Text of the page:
Single-Tenant vs Multi-Tenant
Cloud software has grown in recent years because it eliminates some major administration headaches for IT staff and provides access to applications from browser-enabled devices including PCs, Macs, tablets, and mobile phones.
One common business question is whether to host their new cloud applications in either single-tenant or multi-tenant mode. This article takes a look at why businesses would want to choose one or the other.
Although the software world, including the ERP sector, is abuzz about cloud computing, it’s not exactly a new idea. The Multics project back in the ‘60s imagined an “information utility” that anyone could access remotely.
In the ‘60s and ‘70s, computing was done on shared mainframes and minicomputers. It was only the early ‘80s when the IBM PC invaded the offices of both large and small companies that business people started to think of computers as truly personal. But as useful as personal computers were, they were isolated from each other. Organizations that tired of people shuffling floppy disks around invested in local area networks to share files, but these introduced their own headaches, requiring businesses to hire specialists to maintain the computer, networks and servers.
After the boom of the World Wide Web in the ‘90s, many businesses thought they could offload some of the complexity to new centralized services that had become available since around 2005, including Google’s apps and Microsoft office 365.
The advantage of these “cloud” services was that the job of maintaining remote machines was left to the providers they’d hired, instead of internal IT workers. Businesses could concentrate on what they actually did best instead of having to contend with email or file storage.
With the growth of cloud services, the computing world has come full circle, going from data scattered around personal machines to centralized systems.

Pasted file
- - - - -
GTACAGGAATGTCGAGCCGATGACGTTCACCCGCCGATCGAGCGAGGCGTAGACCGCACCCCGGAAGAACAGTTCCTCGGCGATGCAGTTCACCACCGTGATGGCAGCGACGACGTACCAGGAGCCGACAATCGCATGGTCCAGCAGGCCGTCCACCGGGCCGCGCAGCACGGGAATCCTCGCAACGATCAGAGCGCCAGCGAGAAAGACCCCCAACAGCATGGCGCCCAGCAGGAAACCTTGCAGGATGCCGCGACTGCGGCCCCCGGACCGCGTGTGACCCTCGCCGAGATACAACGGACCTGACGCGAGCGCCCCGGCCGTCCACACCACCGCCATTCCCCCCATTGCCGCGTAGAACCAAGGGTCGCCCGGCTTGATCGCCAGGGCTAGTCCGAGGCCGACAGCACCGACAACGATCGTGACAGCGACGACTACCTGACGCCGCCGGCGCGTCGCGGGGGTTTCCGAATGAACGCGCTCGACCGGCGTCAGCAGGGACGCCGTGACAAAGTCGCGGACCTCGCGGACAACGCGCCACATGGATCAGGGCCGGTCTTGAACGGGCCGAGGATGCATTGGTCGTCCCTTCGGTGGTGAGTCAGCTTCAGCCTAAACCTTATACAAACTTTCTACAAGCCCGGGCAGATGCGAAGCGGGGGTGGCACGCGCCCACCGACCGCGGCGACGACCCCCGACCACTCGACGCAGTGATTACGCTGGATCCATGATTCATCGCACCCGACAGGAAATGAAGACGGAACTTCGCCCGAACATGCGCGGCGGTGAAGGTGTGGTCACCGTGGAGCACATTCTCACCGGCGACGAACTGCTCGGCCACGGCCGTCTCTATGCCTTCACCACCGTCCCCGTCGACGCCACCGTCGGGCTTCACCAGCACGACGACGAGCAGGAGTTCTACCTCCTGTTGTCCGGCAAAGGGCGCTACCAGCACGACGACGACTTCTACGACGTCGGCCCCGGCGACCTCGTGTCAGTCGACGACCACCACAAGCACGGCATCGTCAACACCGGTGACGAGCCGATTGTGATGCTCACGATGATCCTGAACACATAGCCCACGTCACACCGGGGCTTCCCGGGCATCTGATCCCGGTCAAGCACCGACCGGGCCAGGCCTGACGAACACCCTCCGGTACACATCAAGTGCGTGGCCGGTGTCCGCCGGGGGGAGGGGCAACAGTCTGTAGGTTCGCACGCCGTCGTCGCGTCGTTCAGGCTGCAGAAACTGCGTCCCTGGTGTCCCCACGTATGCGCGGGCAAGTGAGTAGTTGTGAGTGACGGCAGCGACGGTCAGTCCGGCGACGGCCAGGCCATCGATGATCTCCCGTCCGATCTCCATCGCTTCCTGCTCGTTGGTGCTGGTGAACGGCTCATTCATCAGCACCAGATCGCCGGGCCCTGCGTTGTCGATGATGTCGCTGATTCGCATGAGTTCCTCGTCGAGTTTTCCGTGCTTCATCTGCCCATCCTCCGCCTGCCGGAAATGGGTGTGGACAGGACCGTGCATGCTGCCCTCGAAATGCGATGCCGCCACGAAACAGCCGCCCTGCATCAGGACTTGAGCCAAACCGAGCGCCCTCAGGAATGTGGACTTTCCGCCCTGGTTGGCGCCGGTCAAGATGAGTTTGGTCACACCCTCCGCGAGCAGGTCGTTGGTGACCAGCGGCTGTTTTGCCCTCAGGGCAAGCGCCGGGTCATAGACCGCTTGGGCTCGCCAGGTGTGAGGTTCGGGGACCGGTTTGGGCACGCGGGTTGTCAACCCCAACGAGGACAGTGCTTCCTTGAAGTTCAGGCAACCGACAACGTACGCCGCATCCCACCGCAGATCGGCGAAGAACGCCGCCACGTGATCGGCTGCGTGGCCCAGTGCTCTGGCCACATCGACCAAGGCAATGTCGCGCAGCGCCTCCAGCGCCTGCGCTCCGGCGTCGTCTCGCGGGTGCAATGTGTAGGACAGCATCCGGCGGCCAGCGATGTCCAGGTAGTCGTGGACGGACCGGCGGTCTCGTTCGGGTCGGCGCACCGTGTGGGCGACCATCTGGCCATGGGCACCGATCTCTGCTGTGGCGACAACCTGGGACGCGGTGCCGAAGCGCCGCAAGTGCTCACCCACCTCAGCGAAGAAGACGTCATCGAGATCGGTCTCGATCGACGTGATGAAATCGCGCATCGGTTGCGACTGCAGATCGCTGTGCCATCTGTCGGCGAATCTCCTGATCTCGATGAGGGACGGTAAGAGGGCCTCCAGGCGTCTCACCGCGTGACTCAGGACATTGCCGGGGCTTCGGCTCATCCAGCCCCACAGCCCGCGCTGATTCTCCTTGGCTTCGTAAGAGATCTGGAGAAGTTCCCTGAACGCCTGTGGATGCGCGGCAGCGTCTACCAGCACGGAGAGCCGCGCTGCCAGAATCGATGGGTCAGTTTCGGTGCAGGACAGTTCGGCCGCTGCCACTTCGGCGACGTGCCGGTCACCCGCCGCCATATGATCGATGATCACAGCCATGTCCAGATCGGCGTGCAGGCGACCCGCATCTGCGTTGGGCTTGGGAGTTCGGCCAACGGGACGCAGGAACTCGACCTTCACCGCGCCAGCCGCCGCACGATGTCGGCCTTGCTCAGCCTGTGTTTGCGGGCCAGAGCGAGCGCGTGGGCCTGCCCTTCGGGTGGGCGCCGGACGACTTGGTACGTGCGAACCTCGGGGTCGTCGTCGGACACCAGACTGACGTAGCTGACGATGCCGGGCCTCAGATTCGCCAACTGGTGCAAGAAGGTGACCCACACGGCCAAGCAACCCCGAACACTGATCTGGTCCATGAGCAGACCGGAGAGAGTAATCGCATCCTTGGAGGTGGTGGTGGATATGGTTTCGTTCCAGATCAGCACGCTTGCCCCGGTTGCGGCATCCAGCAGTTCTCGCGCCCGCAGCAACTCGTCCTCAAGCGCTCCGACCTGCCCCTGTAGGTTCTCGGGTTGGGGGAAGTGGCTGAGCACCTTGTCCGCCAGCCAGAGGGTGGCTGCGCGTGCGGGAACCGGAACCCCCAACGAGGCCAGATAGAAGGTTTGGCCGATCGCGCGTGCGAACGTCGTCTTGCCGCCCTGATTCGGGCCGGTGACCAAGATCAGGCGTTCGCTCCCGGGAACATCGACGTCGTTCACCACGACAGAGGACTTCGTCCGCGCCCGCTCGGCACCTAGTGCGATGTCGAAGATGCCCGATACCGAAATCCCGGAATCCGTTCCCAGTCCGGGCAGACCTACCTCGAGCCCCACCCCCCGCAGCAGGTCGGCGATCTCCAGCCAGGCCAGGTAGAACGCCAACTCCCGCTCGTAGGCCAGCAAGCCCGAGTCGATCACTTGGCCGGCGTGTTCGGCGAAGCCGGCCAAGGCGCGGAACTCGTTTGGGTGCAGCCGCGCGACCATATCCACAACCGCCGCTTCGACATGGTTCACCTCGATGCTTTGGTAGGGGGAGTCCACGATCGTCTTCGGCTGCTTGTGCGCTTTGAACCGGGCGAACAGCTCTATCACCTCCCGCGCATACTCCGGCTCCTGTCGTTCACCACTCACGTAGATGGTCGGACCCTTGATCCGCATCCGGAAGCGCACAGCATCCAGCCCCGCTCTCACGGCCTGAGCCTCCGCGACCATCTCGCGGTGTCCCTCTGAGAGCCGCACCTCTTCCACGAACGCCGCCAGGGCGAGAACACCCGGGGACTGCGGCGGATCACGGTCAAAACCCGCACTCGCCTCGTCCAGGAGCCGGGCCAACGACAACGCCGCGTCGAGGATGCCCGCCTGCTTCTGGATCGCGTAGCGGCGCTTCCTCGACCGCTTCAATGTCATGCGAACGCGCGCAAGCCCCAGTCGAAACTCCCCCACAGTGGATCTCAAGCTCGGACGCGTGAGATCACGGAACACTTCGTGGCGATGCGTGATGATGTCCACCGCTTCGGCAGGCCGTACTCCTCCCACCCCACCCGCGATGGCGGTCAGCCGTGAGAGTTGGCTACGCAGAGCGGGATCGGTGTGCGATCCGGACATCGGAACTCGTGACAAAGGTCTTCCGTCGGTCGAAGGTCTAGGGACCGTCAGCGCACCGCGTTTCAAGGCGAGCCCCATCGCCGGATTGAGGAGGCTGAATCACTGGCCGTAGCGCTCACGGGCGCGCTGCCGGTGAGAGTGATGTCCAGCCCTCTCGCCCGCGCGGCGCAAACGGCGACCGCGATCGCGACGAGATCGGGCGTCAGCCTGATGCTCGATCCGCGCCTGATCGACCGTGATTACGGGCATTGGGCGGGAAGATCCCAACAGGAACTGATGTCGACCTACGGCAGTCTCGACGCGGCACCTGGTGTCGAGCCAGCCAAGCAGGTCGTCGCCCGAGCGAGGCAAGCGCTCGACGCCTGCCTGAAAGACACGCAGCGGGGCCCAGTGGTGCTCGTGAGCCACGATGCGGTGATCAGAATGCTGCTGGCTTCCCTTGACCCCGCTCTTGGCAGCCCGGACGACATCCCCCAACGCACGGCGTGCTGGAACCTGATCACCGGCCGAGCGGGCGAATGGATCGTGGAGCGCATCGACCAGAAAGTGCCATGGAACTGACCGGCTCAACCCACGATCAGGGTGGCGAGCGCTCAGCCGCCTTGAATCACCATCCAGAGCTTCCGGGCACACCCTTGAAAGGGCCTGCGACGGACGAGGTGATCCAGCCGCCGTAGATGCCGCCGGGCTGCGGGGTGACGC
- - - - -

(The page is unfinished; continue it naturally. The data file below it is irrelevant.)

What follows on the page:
Single tenant or Multi-tenant?
With ERP, a centralized system is a better bet, because ERP has to tie together various different departments, such as management, accounting, supply chain and so on. Once a business has decided to purchase a cloud ERP solution, the selection committee must learn about complexities such as single-tenant and multi-tenant implementations.
A single-tenant solution is a single Instance of a program running for a single company. For example, the Web browser you’re using to read this on your computer would be an example of a single-tenant solution. An example of a multi-tenant solution would be Google’s Gmail, which hosts hundreds of thousands of email accounts in a single application instance.
A cloud application can be single-tenant at various levels: from the operating system, to the machine, to the database, and the application itself.
The main trade-off between single-tenant and multi-tenant solutions is more control on one hand and greater efficiency of resources on the other.
Pros and Cons
Some advantages of a single-tenant solution:
– Maximum privacy: since there is only one instance for a user, there’s less risk of another business either accidentally or through corporate espionage snooping on data that doesn’t belong to them.
– It’s impossible to affect someone else’s tasks. Single-tenant solutions are more popular with enterprise businesses.
– Jobs with intensive computing requirements can make full use of the system.
The single-tenant mode also has some drawbacks:
– If the client decides to run the cloud on-premise, the client must bear the costs of the whole system alone.
– A single-tenant system is generally more expensive than a multi-tenant solution.
– A single-tenant system is generally not the most efficient use of resources, unless it’s fully loaded.
– For each instance, the underlying software, such as the operating system and runtime libraries, must be updated.
The multi-tenant solution also has some advantages and disadvantages:
– The downside is that a client does not have as much control over the environment.
– The solution is more popular with smaller businesses.
– A multi-tenant solution shares hardware and software costs.
– The software only had to be updated once, instead of multiple times for each instance of a single-tenant application.
– The solution makes maximum efficiency of computing resources, since it is shared among many companies. Most computer systems spend their time waiting for input from the user. Since there are many companies, there is always something for the machine to do. Virtualization also helps accomplish the same goals.
Some ERP systems offer a choice of deployments while others are more rigid in their drive towards efficiency.
No matter what system you end up choosing, the decision of whether to use multi-tenant or single-tenant depends on your business needs and the makeup of your organization. If you are unsure of your long term requirements or growth potential, I recommend selecting a vendor that provides the option to switch as you grow so you do not get locked in to an unfavorable payment model.
By Douglas Johnson